Of course, it's also possible that I was just in a good mood because I look pretty fab in my costume. :)



Plus, some of the folks involved in the wonderful MIT original musical Hack, Punt, Tool (sidebar: how cool is it that I have two separate groups of friends who have written and produced their own musicals??) not only drove out to Providence, but cosplayed (and lo, there was much squeeing in the dressing room during intermission)!



There was even a Narrator cosplayer! (she looks different because her costume is based on that of the original actor to play the role):

That's what it says in The Metro, at least.

Then again, the reviewer also talks about Fantine's stirring rendition of "On My Own" (think about that for a sec), so either the show's been re-worked a helluva lot or the reviewer doesn't know what he's talking about. *apprehension* or *headdesk*, respectively.

Seeing it on Friday, though! M will be seeing it for her first time, and now I'm more conflicted than ever re whether to make her watch the 10th Anniversary Concert first...

In the mean-time I'll just keep playing this on repeat to cheer me up.

One of my costumes for The Big Broadcast of 1954. I wish it showed the pants too. Fun fact: apparently I look pretty great in those floofly breeches that lace up at the ankle. The more you know!



/ego

We open tonight, with performances W-F this week, and Th-Sat next week. Note that we're not at our usual place in the Somerville Theater this time around. Instead, we're at the lovely Regent Theater in Arlington. There's a huge public parking lot a block away, and if you're not driving, it's a short hop down the 77 bus line from Porter Square.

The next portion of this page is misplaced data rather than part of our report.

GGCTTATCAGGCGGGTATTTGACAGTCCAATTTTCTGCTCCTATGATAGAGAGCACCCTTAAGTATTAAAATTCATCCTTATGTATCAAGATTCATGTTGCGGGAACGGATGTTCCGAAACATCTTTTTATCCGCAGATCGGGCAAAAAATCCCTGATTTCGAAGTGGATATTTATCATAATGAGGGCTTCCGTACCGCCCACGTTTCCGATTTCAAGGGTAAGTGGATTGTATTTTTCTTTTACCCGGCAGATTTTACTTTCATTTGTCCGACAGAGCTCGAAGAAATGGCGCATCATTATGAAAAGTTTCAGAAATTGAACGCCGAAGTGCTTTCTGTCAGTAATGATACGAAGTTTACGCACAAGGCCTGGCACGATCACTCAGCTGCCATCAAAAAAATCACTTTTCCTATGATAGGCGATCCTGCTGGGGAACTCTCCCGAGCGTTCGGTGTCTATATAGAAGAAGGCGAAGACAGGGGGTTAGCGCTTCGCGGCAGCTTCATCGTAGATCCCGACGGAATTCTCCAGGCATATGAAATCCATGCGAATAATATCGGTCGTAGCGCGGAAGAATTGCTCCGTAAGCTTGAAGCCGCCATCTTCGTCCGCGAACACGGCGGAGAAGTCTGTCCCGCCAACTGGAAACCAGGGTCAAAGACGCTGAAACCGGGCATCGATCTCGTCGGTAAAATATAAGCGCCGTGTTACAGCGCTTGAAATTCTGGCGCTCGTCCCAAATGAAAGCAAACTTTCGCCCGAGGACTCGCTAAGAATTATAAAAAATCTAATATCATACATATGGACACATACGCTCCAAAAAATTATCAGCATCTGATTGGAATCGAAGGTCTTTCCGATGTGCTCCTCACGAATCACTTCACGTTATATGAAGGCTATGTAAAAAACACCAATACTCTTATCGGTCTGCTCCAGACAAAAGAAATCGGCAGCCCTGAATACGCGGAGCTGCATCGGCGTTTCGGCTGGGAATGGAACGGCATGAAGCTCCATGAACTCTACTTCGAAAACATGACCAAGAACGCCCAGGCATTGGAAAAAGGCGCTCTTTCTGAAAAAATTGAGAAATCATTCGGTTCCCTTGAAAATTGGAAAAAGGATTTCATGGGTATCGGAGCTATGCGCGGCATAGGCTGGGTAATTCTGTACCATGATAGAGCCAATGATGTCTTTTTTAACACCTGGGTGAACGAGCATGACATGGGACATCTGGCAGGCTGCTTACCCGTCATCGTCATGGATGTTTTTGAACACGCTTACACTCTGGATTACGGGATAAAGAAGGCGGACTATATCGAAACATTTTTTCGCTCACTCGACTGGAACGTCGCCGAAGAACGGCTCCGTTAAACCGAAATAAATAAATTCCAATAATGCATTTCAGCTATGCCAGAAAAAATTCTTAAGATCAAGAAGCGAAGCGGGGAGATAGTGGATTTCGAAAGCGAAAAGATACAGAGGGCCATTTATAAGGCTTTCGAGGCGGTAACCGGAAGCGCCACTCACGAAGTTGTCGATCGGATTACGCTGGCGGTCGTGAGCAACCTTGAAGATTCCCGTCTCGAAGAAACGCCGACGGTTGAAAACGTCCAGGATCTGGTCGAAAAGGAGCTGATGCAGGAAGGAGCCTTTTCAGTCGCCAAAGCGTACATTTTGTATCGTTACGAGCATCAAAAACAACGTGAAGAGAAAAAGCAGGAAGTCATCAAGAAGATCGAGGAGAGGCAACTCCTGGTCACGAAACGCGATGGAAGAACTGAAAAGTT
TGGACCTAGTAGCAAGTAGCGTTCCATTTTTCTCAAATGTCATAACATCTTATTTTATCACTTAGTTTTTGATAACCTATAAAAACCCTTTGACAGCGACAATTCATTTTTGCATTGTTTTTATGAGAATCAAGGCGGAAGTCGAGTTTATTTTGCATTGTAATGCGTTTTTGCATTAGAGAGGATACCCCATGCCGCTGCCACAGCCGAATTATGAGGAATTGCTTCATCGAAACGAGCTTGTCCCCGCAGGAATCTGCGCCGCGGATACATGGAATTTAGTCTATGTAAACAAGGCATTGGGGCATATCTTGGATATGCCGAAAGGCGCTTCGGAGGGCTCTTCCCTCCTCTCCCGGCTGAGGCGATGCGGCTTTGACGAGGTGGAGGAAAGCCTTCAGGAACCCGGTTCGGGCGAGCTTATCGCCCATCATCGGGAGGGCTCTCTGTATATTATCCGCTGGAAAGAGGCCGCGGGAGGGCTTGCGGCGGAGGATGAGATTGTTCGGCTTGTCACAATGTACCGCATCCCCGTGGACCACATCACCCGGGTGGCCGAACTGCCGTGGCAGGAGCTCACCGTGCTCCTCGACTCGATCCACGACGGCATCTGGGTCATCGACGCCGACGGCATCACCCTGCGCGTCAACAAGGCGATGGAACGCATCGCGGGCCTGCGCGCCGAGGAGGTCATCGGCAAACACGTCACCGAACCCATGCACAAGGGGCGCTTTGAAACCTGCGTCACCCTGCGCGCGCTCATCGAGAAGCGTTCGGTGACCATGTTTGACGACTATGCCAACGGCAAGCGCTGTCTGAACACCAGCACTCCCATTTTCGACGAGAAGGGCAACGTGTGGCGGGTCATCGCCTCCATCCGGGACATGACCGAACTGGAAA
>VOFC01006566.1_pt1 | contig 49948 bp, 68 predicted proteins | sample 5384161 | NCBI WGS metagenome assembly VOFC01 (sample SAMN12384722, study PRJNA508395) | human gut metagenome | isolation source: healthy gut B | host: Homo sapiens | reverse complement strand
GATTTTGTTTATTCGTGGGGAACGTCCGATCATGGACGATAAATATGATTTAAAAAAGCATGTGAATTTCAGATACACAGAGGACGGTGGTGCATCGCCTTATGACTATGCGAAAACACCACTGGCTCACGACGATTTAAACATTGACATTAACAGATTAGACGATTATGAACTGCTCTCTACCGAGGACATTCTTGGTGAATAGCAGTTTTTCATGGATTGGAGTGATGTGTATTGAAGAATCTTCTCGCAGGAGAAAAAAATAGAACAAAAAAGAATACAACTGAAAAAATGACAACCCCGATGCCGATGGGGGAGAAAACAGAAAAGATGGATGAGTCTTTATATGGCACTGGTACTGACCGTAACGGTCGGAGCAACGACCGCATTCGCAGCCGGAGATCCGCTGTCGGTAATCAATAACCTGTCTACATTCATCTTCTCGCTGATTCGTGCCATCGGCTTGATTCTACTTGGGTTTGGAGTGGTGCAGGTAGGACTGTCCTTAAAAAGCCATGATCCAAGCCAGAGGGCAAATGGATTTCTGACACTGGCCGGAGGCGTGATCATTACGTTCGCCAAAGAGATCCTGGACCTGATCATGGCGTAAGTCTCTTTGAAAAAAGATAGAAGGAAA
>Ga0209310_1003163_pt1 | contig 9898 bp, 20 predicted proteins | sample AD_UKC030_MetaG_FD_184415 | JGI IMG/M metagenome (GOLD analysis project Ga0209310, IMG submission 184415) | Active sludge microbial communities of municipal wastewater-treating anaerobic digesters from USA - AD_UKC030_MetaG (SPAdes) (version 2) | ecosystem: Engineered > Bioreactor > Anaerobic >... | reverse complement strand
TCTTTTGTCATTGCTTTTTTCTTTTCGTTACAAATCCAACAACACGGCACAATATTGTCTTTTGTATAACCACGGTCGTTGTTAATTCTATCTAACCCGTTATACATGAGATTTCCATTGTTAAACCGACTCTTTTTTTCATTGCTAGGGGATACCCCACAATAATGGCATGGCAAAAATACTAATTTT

CMS recs?

Jun. 21st, 2011 09:46 am
The A.S.S. (the company behind the recent production of A Midsummer Night's Dream in which I played, about which I really will do a longer post asap) is talking about putting together a website, and I've volunteered to help.

My instinct is to design and code the thing from scratch, like I did for the Second Shift site, but I'm beginning to think that that's old fashioned (or is it?). For a site that doesn't need to do anything special, just text, photos, and videos, should I just deploy a CMS and be done with it? If so, which one? I kind of like the Stranger Ways site, which [livejournal.com profile] natbudin put seemed to put together practically overnight with WordPress, though my ideal would be extensible using Python instead of PHP (though that's just a preference-- can do PHP fine).

Anyway, suggestions?
...and while I'm binging on posting about local theater stuff, there are a couple of local groups that are hosting auditions in the coming weeks.

First, apologies for the late notice, but this Tues and Weds, the MIT Musical Theater Guild is holding auditions for Assassins. Unfortunately I'll be out of town for one of the performance weekends, so I won't be able to audition, but if you're looking for a local group that's open to non-MIT people, they're a lot of fun to work with.